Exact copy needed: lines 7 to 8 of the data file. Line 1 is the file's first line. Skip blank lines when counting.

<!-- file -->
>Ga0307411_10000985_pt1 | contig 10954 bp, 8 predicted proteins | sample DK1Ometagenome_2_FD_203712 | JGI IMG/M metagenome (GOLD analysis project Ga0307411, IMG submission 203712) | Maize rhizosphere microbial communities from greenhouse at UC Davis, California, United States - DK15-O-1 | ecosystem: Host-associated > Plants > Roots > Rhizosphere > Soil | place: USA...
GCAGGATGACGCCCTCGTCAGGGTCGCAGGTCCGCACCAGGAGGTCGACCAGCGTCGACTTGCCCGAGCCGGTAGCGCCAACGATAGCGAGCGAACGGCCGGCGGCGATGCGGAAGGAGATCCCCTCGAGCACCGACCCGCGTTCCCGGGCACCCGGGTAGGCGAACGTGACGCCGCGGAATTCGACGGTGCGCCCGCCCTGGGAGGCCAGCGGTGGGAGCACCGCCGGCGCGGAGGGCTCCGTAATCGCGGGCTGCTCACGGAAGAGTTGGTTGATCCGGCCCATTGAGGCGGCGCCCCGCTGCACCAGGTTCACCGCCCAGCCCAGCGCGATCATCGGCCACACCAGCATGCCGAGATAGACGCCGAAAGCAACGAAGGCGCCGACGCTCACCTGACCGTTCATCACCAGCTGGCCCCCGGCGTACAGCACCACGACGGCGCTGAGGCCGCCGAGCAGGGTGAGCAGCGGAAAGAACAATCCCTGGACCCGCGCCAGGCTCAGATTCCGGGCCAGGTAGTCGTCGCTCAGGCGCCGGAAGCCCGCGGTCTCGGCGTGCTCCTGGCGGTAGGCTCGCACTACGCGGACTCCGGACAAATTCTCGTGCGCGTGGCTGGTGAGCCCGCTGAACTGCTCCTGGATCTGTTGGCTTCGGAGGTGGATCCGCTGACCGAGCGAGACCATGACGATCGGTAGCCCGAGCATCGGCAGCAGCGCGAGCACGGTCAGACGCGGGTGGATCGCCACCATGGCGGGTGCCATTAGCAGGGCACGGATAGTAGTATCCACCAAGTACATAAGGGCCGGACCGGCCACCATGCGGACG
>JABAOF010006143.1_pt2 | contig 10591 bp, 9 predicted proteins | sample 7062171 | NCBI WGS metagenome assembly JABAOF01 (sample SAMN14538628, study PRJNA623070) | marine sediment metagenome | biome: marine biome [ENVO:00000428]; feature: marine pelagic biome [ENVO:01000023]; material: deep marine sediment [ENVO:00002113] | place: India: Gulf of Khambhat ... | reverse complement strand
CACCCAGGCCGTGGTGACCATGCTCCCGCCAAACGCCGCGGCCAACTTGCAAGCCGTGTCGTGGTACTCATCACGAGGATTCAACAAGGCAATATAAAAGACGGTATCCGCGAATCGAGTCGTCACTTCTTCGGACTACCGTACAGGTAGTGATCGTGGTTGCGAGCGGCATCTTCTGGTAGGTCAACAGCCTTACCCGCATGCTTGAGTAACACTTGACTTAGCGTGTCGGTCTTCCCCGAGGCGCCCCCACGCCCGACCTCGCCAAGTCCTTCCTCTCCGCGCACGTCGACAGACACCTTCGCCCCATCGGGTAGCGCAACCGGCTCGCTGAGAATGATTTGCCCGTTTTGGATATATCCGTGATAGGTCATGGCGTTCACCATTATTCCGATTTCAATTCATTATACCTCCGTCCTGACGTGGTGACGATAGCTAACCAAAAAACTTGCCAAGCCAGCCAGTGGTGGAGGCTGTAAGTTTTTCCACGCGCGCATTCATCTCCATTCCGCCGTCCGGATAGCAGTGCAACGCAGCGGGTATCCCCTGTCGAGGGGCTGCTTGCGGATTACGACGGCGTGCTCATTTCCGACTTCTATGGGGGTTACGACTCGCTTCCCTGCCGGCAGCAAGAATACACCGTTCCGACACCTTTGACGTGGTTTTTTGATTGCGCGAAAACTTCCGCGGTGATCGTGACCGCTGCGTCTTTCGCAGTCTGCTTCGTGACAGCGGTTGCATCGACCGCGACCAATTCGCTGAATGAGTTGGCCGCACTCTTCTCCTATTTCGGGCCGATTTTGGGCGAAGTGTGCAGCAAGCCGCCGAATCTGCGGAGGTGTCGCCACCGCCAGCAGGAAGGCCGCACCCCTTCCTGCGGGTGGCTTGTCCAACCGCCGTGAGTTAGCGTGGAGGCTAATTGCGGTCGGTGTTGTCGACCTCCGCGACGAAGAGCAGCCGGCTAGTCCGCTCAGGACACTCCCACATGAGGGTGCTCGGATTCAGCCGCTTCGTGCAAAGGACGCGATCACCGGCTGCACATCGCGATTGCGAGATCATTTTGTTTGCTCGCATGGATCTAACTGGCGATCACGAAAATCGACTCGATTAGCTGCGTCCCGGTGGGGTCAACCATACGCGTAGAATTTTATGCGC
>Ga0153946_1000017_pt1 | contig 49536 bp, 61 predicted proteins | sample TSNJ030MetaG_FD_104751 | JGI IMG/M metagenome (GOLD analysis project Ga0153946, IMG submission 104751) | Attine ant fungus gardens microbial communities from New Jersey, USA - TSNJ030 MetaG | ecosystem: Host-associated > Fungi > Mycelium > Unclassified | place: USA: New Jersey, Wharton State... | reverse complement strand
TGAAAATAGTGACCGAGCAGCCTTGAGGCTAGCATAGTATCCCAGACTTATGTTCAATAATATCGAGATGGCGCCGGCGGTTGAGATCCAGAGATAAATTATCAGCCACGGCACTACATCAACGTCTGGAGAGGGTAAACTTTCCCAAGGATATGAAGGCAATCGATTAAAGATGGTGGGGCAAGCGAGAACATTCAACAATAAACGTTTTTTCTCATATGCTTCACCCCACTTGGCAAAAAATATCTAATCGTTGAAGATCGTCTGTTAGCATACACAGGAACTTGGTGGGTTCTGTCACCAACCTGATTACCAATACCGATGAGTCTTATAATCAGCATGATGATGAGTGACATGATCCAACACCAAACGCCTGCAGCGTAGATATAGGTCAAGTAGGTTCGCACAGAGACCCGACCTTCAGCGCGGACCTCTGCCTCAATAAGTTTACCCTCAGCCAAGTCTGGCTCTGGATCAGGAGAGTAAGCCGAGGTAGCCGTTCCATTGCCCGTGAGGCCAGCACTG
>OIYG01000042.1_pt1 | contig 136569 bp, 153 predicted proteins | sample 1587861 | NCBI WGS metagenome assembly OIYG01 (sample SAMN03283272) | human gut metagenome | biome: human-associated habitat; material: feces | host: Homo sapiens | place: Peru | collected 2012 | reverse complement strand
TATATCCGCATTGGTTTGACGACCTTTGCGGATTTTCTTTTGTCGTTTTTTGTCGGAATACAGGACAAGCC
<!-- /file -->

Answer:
>OIYG01000042.1_pt1 | contig 136569 bp, 153 predicted proteins | sample 1587861 | NCBI WGS metagenome assembly OIYG01 (sample SAMN03283272) | human gut metagenome | biome: human-associated habitat; material: feces | host: Homo sapiens | place: Peru | collected 2012 | reverse complement strand
TATATCCGCATTGGTTTGACGACCTTTGCGGATTTTCTTTTGTCGTTTTTTGTCGGAATACAGGACAAGCC